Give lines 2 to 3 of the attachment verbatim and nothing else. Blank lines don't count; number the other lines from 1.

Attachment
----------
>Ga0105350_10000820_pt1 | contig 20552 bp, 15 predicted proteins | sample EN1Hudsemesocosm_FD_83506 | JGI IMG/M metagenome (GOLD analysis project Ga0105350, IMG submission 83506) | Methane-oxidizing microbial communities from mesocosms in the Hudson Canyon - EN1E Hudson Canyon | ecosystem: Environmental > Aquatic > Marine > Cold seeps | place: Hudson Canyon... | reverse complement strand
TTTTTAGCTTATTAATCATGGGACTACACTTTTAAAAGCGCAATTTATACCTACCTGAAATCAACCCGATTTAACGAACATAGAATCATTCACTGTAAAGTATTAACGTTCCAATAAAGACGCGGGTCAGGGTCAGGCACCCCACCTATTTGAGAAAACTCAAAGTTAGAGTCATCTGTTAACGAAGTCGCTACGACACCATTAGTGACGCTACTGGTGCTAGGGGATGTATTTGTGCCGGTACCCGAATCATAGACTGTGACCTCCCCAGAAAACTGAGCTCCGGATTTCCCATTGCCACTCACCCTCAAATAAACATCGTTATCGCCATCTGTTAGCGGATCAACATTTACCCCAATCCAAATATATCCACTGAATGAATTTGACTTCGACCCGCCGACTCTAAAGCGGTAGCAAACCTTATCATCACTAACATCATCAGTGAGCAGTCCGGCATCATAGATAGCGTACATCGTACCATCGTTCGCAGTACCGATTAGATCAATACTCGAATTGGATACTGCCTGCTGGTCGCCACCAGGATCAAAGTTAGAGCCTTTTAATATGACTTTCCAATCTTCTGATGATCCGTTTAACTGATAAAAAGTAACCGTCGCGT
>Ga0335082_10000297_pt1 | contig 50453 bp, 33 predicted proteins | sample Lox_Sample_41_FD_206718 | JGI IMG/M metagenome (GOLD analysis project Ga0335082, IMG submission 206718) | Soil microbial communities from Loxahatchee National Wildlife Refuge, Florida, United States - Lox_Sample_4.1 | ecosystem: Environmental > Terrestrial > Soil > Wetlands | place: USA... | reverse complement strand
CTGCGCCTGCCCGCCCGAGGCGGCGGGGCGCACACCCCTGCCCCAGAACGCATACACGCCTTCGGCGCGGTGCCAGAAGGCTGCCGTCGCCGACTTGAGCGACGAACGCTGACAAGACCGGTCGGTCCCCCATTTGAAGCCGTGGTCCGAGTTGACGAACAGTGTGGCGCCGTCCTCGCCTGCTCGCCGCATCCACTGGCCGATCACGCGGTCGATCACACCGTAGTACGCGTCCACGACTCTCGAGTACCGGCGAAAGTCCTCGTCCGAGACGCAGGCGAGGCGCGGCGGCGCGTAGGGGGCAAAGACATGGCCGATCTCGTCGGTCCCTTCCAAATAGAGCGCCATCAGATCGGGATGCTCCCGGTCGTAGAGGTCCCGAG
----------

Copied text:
TTTTTAGCTTATTAATCATGGGACTACACTTTTAAAAGCGCAATTTATACCTACCTGAAATCAACCCGATTTAACGAACATAGAATCATTCACTGTAAAGTATTAACGTTCCAATAAAGACGCGGGTCAGGGTCAGGCACCCCACCTATTTGAGAAAACTCAAAGTTAGAGTCATCTGTTAACGAAGTCGCTACGACACCATTAGTGACGCTACTGGTGCTAGGGGATGTATTTGTGCCGGTACCCGAATCATAGACTGTGACCTCCCCAGAAAACTGAGCTCCGGATTTCCCATTGCCACTCACCCTCAAATAAACATCGTTATCGCCATCTGTTAGCGGATCAACATTTACCCCAATCCAAATATATCCACTGAATGAATTTGACTTCGACCCGCCGACTCTAAAGCGGTAGCAAACCTTATCATCACTAACATCATCAGTGAGCAGTCCGGCATCATAGATAGCGTACATCGTACCATCGTTCGCAGTACCGATTAGATCAATACTCGAATTGGATACTGCCTGCTGGTCGCCACCAGGATCAAAGTTAGAGCCTTTTAATATGACTTTCCAATCTTCTGATGATCCGTTTAACTGATAAAAAGTAACCGTCGCGT
>Ga0335082_10000297_pt1 | contig 50453 bp, 33 predicted proteins | sample Lox_Sample_41_FD_206718 | JGI IMG/M metagenome (GOLD analysis project Ga0335082, IMG submission 206718) | Soil microbial communities from Loxahatchee National Wildlife Refuge, Florida, United States - Lox_Sample_4.1 | ecosystem: Environmental > Terrestrial > Soil > Wetlands | place: USA... | reverse complement strand